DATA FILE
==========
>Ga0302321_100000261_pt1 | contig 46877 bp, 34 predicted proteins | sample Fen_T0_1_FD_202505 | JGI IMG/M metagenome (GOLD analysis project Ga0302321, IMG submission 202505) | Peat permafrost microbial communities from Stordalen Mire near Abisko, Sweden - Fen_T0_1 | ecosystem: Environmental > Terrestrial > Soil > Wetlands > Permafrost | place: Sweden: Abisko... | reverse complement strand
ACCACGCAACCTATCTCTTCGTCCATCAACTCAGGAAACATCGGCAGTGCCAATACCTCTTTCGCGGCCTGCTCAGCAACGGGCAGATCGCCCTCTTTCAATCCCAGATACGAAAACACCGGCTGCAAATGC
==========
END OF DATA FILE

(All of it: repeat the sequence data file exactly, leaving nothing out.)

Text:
>Ga0302321_100000261_pt1 | contig 46877 bp, 34 predicted proteins | sample Fen_T0_1_FD_202505 | JGI IMG/M metagenome (GOLD analysis project Ga0302321, IMG submission 202505) | Peat permafrost microbial communities from Stordalen Mire near Abisko, Sweden - Fen_T0_1 | ecosystem: Environmental > Terrestrial > Soil > Wetlands > Permafrost | place: Sweden: Abisko... | reverse complement strand
ACCACGCAACCTATCTCTTCGTCCATCAACTCAGGAAACATCGGCAGTGCCAATACCTCTTTCGCGGCCTGCTCAGCAACGGGCAGATCGCCCTCTTTCAATCCCAGATACGAAAACACCGGCTGCAAATGC